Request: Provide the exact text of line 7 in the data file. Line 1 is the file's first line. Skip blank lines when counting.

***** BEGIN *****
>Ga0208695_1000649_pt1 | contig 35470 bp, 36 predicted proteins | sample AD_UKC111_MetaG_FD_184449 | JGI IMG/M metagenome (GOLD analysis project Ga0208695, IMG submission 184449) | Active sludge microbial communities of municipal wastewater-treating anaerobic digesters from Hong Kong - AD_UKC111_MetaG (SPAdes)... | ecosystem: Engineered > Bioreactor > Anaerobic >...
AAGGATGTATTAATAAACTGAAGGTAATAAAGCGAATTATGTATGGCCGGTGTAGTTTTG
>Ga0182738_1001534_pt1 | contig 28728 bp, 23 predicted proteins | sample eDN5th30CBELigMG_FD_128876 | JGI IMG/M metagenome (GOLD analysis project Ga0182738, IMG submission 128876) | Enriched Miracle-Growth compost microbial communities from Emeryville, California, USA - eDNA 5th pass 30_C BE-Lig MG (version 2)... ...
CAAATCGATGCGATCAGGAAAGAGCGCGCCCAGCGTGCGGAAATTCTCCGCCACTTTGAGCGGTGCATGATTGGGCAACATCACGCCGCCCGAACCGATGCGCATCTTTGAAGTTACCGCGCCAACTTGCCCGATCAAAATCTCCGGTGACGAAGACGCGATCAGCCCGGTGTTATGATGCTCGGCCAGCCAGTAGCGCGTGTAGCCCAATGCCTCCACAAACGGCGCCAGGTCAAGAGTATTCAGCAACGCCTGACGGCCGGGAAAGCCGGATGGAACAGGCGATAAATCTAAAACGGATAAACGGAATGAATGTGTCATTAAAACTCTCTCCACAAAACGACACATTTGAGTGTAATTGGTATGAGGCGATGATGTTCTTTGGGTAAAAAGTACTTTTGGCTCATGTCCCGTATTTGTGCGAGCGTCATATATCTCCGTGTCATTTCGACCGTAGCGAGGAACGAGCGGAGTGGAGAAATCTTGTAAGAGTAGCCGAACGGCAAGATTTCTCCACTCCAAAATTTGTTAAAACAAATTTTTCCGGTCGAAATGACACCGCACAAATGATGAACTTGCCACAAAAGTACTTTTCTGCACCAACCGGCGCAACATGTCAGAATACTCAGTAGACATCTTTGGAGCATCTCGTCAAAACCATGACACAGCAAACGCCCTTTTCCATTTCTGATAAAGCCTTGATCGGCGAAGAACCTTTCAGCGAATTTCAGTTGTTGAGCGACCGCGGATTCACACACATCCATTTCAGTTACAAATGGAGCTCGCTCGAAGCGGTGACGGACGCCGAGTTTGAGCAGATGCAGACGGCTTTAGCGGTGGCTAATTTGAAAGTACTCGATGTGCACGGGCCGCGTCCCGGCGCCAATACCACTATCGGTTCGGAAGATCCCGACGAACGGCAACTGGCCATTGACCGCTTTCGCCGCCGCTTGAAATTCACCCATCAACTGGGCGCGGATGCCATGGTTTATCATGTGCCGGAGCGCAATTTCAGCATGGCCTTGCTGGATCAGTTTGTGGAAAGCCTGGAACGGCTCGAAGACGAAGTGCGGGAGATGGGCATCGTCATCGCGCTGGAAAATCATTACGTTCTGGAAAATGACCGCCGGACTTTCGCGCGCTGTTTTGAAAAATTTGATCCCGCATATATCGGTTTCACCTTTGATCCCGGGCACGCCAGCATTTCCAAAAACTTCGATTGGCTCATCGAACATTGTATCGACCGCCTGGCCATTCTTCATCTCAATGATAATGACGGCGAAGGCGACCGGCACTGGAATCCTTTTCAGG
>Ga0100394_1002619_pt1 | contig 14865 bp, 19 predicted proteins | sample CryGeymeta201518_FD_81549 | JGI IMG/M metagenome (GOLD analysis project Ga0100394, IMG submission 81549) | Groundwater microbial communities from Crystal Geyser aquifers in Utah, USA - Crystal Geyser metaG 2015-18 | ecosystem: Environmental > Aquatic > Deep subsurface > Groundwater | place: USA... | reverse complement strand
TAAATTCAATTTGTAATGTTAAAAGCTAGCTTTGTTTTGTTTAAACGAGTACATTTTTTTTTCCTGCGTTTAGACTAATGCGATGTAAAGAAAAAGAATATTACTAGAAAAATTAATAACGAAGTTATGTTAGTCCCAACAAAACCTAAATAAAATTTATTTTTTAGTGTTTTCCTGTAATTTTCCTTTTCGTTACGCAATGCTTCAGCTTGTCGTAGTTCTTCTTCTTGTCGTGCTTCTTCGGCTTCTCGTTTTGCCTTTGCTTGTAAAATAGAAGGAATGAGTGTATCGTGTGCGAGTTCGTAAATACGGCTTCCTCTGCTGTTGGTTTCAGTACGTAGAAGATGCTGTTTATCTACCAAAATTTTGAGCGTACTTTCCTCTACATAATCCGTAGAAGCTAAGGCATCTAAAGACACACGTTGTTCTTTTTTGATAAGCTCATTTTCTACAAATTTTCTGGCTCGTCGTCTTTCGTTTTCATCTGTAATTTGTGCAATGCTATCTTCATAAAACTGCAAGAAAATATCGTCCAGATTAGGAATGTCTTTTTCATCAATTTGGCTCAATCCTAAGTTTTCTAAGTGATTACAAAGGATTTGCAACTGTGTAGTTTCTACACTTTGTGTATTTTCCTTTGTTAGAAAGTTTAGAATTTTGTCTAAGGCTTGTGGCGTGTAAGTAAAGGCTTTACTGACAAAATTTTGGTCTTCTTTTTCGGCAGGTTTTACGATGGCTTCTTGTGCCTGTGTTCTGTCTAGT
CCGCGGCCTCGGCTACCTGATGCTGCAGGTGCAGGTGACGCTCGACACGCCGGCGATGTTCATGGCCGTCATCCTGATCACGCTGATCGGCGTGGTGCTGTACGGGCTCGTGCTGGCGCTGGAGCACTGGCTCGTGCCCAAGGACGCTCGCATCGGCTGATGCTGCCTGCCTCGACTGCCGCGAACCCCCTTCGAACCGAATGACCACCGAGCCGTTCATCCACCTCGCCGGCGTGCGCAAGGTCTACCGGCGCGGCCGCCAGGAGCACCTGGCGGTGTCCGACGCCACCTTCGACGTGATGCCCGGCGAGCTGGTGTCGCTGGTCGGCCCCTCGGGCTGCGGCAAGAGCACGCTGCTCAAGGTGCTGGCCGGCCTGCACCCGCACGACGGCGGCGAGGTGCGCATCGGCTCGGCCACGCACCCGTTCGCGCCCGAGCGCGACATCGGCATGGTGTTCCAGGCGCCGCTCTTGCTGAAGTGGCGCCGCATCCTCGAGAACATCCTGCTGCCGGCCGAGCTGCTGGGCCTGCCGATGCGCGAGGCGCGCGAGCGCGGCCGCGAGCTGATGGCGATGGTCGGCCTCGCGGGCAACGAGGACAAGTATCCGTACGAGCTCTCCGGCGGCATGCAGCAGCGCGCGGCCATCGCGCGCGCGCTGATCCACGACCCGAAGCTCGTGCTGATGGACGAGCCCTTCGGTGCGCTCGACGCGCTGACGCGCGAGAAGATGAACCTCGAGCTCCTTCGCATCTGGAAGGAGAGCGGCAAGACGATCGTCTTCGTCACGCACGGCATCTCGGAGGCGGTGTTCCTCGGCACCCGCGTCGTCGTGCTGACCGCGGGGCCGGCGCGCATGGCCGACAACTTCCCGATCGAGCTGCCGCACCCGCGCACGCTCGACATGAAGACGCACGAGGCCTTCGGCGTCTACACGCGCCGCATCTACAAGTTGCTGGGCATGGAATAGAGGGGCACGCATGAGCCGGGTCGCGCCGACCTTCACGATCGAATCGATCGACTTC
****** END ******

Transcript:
CCGCGGCCTCGGCTACCTGATGCTGCAGGTGCAGGTGACGCTCGACACGCCGGCGATGTTCATGGCCGTCATCCTGATCACGCTGATCGGCGTGGTGCTGTACGGGCTCGTGCTGGCGCTGGAGCACTGGCTCGTGCCCAAGGACGCTCGCATCGGCTGATGCTGCCTGCCTCGACTGCCGCGAACCCCCTTCGAACCGAATGACCACCGAGCCGTTCATCCACCTCGCCGGCGTGCGCAAGGTCTACCGGCGCGGCCGCCAGGAGCACCTGGCGGTGTCCGACGCCACCTTCGACGTGATGCCCGGCGAGCTGGTGTCGCTGGTCGGCCCCTCGGGCTGCGGCAAGAGCACGCTGCTCAAGGTGCTGGCCGGCCTGCACCCGCACGACGGCGGCGAGGTGCGCATCGGCTCGGCCACGCACCCGTTCGCGCCCGAGCGCGACATCGGCATGGTGTTCCAGGCGCCGCTCTTGCTGAAGTGGCGCCGCATCCTCGAGAACATCCTGCTGCCGGCCGAGCTGCTGGGCCTGCCGATGCGCGAGGCGCGCGAGCGCGGCCGCGAGCTGATGGCGATGGTCGGCCTCGCGGGCAACGAGGACAAGTATCCGTACGAGCTCTCCGGCGGCATGCAGCAGCGCGCGGCCATCGCGCGCGCGCTGATCCACGACCCGAAGCTCGTGCTGATGGACGAGCCCTTCGGTGCGCTCGACGCGCTGACGCGCGAGAAGATGAACCTCGAGCTCCTTCGCATCTGGAAGGAGAGCGGCAAGACGATCGTCTTCGTCACGCACGGCATCTCGGAGGCGGTGTTCCTCGGCACCCGCGTCGTCGTGCTGACCGCGGGGCCGGCGCGCATGGCCGACAACTTCCCGATCGAGCTGCCGCACCCGCGCACGCTCGACATGAAGACGCACGAGGCCTTCGGCGTCTACACGCGCCGCATCTACAAGTTGCTGGGCATGGAATAGAGGGGCACGCATGAGCCGGGTCGCGCCGACCTTCACGATCGAATCGATCGACTTC